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I am doing a m/m/2/2 discrete event simulation. The result is same as the theoretical value, which means the program is correct (in Ubuntu, g++). However, when I tested the code again in windows (visual studio), the result is only correct when number of trials is less than 10000. I debugged for a very long time and finally find I have to use (double) rand() / ( RAND_MAX + 1 ) rather than just (double) rand() / RAND_MAX.

Why is that? Do these two compiler generate random in different ways?

#include <iostream>
#include <stdlib.h>
#include <fstream>
#include <cmath>
#include "iomanip"
#include <queue>
using namespace std;

#define TRIAL_NUM 10000000

//structure that represent a customer
struct cust
{
int cust_id;
double arrival_time;
double depart_time;
};

//uniform random generator
double uniRand()
{
    return (double) rand() / RAND_MAX;
}

//exponential random generator
double expRand(double lam)
{
double u,x;
u=uniRand();
x=(-1/lam)*log(1-u);
return(x);
}

int main()
{
    //seed the random generator
srand (time(NULL));                   
//queue that hold all customers
std::queue<cust*> customers;
double lam = 0, mu = 0;
bool showStatus = false;
cout<<"M/M/1/1 Discrete Event Simulation with "<<TRIAL_NUM<<" customers\n"<<" Please spacify the value of lambda:";
cin>>lam;
while(lam<= 0)
{
    cout<<"lambda value must be a positive number, try again:";
    cin>>lam;
}
cout<<"Please specify the value of mu:";
cin>>mu;
while(mu<= 0)
{
    cout<<"lambda value must be a positive number, try again:";
    cin>>mu;
}
cout<<"Show status for each customer? (y/n)";
char show;
cin>>show;
while( tolower(show) != 'y' && tolower(show) != 'n')
{
    cout<<"Invalid input, try again:";
    cin>>show;
}
if ( tolower(show) =='y' )
{
    showStatus = true;
}

//Generating all arrival time, service time for all customers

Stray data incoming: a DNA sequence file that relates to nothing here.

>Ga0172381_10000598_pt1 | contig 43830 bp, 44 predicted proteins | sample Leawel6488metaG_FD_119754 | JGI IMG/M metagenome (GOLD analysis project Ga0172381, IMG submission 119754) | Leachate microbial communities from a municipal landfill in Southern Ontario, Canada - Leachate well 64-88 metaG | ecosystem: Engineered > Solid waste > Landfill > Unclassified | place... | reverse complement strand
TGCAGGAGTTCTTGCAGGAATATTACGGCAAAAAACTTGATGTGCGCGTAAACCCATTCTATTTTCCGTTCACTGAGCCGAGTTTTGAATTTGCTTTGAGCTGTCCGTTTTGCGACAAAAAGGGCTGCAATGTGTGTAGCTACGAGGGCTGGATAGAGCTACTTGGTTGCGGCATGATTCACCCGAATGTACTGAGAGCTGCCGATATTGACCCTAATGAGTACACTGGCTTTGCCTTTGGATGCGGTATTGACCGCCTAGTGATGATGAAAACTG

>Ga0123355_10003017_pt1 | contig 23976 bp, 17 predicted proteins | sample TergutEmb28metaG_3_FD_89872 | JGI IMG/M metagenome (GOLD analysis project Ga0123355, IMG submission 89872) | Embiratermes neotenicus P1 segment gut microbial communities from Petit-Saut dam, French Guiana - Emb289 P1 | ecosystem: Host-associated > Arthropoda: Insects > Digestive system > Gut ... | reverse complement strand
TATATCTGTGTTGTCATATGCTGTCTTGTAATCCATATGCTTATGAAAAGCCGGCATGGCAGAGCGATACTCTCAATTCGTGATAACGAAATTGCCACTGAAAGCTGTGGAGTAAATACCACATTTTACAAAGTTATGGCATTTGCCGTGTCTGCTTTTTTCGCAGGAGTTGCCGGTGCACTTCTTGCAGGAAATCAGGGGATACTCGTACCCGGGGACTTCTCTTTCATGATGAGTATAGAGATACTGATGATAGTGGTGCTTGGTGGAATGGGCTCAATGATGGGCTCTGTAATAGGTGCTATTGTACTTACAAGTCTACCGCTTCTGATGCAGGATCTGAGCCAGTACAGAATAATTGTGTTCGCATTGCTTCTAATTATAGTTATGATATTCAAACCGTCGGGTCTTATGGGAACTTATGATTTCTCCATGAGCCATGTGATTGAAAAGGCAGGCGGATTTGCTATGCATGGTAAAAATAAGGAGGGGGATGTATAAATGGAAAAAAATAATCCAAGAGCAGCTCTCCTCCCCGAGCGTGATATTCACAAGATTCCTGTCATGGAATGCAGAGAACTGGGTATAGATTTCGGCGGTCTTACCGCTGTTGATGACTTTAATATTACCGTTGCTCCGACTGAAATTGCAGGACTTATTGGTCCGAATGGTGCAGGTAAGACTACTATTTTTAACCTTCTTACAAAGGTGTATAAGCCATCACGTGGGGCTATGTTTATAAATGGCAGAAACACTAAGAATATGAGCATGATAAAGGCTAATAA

double temp_time = 1;
cust* temp;
for (int i = 1; i <= TRIAL_NUM; ++i)
{
    temp= new cust;
    temp -> arrival_time = temp_time + expRand(lam);
    temp_time = temp->arrival_time;
    temp->depart_time = temp->arrival_time + expRand(mu);
    temp->cust_id = i;
    customers.push(temp);
}

//Blocking customer count
double block = 0;
bool blockFlag = false;
temp = customers.front();
double server1 = 0, server2 = 0; 

//perform simulation
while( !customers.empty())
{
    if ( server1 < temp->arrival_time)
    {
        server1 = temp->depart_time;
    }
    else if ( server2 < temp->arrival_time)
    {
        server2 = temp->depart_time;
    }
    else
    {
        block++;
        blockFlag = true;
    }
    if (showStatus)
    {
        cout<<"Customer "<<temp->cust_id<<"\tarrived at:"<<temp->arrival_time<<"\tservice time:"<<temp->depart_time<<"\tstatus:";
        if (blockFlag)
        {   
            cout<<"Blocked"<<endl;
        }
        else{
            cout<<"Served"<<endl;
        }
    }
        customers.pop();
        if (!customers.empty())
        {
            temp = customers.front();
        }
        blockFlag = false;
}
cout<<"Blocking probability is: "<<block/TRIAL_NUM<<endl;
return 0;
}
share|improve this question
    
don't use rand(). It will give different results on different compilers and the results will be dreadful. For example, print rand() % 2 for the first 20 values it generates on windows and boggle at the output ... C++ has a number of alternatives, and std::mt19937 would probably suite you. –  Andy Newman Aug 22 '14 at 14:23

1 Answer 1

up vote 1 down vote accepted

(double) rand() / (RAND_MAX + 1) is a dangerous expression.

If, as it often happens, RAND_MAX is equal to INT_MAX then RAND_MAX + 1 is an overflow and undefined behaviour (it usually results in INT_MIN but this is not guaranteed by any specification).

In Visual C++ RAND_MAX is 32767 and you haven't this problem (but 32767 is a small value it "starts cycling" quite quickly).

Anyway I think that the real problem is here:

u = uniRand();
x = (-1 / lam) * log(1 - u);

When uniRand() is defined as (double) rand() / RAND_MAX it produces values in the range:

0.0 <= uniRand() <= 1.0

and when the value is equal to 1.0 you have a pole error in your log(1-u). This will happen more frequently with Visual C++ because of the small value of RAND_MAX.

share|improve this answer
    
Thanks, the explanation is very helpful! So what am I supposed to do to make the code work in both platforms and also avoid the "dangerous expression"? –  codeMonkey Apr 13 '14 at 10:49
    
I would stay with the (double) rand() / RAND_MAX expression, checking x = (-1 / lam) * log(1 - u); to avoid domain error (lam or 1-u near 0.0). Also check memory allocation (you're allocating memory in temp = new cust; but not releasing it). –  manlio Apr 13 '14 at 12:04
    
Another possible solution is to grab a copy of Mersenne Twister and use the [0,1) variant of the generator. –  pjs Apr 13 '14 at 15:35

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